Why The Quantified Self Needs A Monopoly – ReadWrite

Highlights one of the big barriers to consumer adoption right now, that is correlating all these quantified self data sources into one, meaningful view. To do that you need to a) be able to get the data into one place, b) have it speak to each other, and c) know what you are looking at once you can see it all in one place. We might argue that you don’t need an Apple or Microsoft monopoly for that necessarily. But we will need tools that pull this together; maybe something more along the lines of Mint.

The Public-Private Surveillance Partnership – Bloomberg

Bruce Schneier walks us through the implicit business models that got us into the current surveillance state: “Imagine the government passed a law requiring all citizens to carry a tracking device. Such a law would immediately be found unconstitutional. Yet we all carry mobile phones.” [Incidentally, Schneier is also a Fellow at the Berkman Center this year along with Sara].

This Recycling Bin Is Stalking You – The Atlantic Cities

Recycling bins in London are tracking MAC addresses from passing smartphones and Wifi-enabled devices, essentially bringing tracking cookies from the internet into the physical world. Turns out this might actually be illegal.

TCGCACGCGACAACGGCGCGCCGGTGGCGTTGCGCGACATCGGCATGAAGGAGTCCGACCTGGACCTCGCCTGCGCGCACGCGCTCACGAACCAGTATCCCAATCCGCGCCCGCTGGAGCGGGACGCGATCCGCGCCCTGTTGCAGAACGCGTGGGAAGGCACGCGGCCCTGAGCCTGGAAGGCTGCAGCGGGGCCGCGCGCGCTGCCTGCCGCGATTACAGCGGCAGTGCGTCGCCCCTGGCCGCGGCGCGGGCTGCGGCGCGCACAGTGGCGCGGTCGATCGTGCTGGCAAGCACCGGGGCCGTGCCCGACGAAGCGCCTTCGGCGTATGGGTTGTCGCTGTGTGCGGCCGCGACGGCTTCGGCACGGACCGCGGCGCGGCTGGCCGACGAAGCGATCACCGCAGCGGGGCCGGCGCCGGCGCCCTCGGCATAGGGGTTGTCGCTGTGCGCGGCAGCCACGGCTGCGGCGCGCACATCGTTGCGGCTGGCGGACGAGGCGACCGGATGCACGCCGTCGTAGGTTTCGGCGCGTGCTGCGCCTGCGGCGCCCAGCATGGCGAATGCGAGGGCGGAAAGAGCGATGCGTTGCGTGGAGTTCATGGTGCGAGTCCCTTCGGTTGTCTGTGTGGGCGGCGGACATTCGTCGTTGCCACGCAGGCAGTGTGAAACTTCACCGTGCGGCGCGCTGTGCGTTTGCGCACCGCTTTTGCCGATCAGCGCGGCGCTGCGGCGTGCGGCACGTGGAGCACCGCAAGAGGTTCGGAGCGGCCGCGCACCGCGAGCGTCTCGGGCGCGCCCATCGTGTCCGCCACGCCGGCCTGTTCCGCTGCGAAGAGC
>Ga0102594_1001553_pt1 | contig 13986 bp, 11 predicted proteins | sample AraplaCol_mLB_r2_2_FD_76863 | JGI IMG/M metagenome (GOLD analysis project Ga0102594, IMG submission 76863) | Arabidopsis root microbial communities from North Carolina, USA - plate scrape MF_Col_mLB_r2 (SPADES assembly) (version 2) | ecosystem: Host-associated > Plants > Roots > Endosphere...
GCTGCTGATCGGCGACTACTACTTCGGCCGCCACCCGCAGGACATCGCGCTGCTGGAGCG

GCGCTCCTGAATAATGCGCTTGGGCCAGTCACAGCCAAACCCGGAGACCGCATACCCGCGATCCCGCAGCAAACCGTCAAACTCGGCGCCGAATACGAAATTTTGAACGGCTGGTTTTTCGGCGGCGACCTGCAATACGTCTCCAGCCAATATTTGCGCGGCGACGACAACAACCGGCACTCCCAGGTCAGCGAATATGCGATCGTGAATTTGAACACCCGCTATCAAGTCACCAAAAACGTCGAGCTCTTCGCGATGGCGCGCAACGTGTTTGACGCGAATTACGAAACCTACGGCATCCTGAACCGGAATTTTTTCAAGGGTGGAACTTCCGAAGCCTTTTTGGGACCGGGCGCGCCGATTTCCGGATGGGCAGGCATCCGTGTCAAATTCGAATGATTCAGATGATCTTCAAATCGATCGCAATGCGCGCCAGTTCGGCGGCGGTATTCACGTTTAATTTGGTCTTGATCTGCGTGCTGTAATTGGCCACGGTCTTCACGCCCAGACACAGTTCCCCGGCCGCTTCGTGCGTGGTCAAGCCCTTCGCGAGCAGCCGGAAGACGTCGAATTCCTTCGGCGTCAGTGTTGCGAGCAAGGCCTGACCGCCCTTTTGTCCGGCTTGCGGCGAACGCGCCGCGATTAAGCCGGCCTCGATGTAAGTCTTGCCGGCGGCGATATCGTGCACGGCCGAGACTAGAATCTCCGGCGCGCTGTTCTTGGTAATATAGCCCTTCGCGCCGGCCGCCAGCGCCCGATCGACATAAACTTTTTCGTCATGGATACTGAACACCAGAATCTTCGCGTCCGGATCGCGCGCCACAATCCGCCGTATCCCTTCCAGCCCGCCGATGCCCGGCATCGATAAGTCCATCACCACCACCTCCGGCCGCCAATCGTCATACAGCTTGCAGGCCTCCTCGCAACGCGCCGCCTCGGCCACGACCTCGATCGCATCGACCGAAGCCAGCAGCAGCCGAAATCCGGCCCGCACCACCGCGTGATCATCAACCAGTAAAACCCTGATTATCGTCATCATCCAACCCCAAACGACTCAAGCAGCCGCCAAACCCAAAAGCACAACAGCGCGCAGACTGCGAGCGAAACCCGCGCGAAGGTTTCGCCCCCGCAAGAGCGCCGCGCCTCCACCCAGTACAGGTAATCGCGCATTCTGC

The Atlantic Cities

 

A Cheap Spying Tool With a High Creepy Factor – NYTimes

Security researcher Brendan O’Connor uses cheap Raspberry Pi devices to monitor Wifi signals, proving that conducting surveillance is becoming easier, no matter who you are.

Other Agencies Clamor for Data N.S.A. Compiles – NYTimes

Once the data is in a format where it can be activated, others will find new uses for it.

Searching Big Data for ‘Digital Smoke Signals’ – NYTimes

The United Nations Global Pulse team is using sentiment analysis and mobile data to catch early signals for global economic trends to develop faster, more adaptive and responsive aid programs.